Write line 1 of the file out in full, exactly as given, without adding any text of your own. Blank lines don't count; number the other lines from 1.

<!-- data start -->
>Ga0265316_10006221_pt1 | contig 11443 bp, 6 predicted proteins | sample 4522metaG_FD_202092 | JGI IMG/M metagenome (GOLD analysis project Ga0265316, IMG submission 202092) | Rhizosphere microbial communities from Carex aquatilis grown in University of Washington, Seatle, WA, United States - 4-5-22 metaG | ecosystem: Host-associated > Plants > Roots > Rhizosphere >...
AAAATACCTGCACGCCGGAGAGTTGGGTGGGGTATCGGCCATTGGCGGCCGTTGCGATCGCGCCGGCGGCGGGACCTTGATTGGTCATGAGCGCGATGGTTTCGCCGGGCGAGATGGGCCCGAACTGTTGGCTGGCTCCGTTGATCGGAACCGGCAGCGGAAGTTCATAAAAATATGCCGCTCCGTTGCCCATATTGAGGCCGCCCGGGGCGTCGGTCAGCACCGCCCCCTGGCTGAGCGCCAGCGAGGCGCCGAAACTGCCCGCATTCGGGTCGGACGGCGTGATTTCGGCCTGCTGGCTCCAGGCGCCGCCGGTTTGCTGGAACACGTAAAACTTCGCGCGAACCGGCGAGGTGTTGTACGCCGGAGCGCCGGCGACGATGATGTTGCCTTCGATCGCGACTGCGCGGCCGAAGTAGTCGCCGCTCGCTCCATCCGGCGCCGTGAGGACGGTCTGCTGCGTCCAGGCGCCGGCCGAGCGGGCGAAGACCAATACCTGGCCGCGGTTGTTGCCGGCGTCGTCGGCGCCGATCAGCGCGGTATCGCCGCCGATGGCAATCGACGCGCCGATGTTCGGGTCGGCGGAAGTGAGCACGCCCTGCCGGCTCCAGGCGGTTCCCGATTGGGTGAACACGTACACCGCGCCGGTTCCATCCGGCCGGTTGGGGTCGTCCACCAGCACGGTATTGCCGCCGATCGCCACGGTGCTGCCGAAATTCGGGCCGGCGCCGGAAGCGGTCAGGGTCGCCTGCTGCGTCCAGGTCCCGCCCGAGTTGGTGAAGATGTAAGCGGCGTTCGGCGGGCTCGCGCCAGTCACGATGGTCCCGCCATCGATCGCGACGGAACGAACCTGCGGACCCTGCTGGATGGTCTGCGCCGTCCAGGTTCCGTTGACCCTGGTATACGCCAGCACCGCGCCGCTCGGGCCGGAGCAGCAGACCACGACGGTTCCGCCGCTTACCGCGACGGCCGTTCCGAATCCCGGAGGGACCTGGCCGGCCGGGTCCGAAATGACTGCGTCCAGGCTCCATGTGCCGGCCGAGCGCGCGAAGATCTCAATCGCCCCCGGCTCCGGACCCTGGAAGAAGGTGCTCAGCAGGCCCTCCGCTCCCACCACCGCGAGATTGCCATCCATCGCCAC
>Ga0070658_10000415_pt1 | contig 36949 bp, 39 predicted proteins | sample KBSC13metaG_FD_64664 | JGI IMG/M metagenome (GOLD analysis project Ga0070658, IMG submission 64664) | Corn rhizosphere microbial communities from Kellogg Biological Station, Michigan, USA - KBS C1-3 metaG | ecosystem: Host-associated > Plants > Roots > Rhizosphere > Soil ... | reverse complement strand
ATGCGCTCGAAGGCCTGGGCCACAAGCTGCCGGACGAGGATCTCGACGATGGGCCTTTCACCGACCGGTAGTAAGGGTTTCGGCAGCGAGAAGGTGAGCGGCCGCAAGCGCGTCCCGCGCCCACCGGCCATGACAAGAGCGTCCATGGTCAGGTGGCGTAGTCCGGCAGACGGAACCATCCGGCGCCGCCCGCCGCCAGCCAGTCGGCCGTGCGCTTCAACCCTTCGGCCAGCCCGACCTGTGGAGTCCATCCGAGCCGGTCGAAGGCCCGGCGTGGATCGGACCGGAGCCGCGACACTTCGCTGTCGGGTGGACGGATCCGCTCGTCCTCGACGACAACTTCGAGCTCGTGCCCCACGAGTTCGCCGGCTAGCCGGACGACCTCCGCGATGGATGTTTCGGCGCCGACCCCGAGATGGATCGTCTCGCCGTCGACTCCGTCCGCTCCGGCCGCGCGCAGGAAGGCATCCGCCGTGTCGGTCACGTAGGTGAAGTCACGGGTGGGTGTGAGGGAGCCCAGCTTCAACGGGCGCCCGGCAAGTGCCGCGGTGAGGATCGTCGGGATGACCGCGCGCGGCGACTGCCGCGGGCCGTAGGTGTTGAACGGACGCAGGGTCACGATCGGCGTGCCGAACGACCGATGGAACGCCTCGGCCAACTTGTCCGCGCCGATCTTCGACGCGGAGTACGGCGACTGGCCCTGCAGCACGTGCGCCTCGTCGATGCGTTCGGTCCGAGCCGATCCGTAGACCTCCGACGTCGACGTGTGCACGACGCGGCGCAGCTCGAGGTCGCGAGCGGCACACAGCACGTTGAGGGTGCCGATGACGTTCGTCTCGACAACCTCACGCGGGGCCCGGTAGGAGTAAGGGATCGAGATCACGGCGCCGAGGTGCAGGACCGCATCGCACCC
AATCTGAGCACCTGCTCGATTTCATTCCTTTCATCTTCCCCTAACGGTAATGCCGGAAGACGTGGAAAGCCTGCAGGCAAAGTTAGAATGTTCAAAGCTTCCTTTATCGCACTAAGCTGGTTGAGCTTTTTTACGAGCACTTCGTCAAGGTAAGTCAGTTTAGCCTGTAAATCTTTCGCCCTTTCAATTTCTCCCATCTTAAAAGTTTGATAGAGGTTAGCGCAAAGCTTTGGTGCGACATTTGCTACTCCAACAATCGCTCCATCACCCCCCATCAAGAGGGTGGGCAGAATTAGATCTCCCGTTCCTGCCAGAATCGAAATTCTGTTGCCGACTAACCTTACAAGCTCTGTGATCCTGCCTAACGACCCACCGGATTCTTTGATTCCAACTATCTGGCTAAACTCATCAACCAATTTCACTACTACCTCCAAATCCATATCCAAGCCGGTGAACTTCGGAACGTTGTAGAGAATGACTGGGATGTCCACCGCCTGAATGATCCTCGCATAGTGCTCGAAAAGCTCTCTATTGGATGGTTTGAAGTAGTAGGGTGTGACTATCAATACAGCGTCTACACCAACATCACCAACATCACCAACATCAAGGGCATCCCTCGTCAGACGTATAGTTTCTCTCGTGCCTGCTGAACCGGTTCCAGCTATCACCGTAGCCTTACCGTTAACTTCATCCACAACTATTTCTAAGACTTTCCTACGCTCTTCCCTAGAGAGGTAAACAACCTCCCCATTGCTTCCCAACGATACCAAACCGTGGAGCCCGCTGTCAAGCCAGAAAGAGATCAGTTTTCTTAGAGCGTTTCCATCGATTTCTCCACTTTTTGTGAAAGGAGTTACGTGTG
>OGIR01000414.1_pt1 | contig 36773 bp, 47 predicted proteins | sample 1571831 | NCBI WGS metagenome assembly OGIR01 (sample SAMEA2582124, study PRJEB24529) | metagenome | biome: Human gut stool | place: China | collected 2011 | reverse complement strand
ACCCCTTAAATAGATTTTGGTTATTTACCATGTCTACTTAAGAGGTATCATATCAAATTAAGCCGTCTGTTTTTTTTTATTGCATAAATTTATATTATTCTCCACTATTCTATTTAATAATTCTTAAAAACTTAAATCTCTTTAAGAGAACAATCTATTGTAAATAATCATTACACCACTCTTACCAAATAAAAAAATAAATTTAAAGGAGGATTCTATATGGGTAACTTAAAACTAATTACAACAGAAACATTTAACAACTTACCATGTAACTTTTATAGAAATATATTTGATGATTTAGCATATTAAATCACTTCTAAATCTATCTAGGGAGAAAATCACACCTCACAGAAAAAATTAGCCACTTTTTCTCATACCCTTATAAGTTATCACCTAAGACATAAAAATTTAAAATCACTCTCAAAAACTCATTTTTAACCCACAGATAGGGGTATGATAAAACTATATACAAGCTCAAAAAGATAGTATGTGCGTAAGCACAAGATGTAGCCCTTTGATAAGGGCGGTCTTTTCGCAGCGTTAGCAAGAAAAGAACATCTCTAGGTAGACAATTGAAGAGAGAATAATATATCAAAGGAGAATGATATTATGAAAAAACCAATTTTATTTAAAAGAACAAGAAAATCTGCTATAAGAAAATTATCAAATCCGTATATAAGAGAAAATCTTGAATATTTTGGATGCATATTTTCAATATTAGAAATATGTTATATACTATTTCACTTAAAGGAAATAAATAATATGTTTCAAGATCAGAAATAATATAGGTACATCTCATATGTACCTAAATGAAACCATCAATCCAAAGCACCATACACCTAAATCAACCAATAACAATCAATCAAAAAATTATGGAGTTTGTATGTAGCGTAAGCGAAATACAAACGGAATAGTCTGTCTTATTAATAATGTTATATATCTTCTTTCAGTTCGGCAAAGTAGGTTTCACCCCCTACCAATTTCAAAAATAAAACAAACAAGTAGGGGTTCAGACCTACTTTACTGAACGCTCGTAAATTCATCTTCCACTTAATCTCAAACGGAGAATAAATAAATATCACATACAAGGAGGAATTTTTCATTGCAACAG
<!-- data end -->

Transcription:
>Ga0265316_10006221_pt1 | contig 11443 bp, 6 predicted proteins | sample 4522metaG_FD_202092 | JGI IMG/M metagenome (GOLD analysis project Ga0265316, IMG submission 202092) | Rhizosphere microbial communities from Carex aquatilis grown in University of Washington, Seatle, WA, United States - 4-5-22 metaG | ecosystem: Host-associated > Plants > Roots > Rhizosphere >...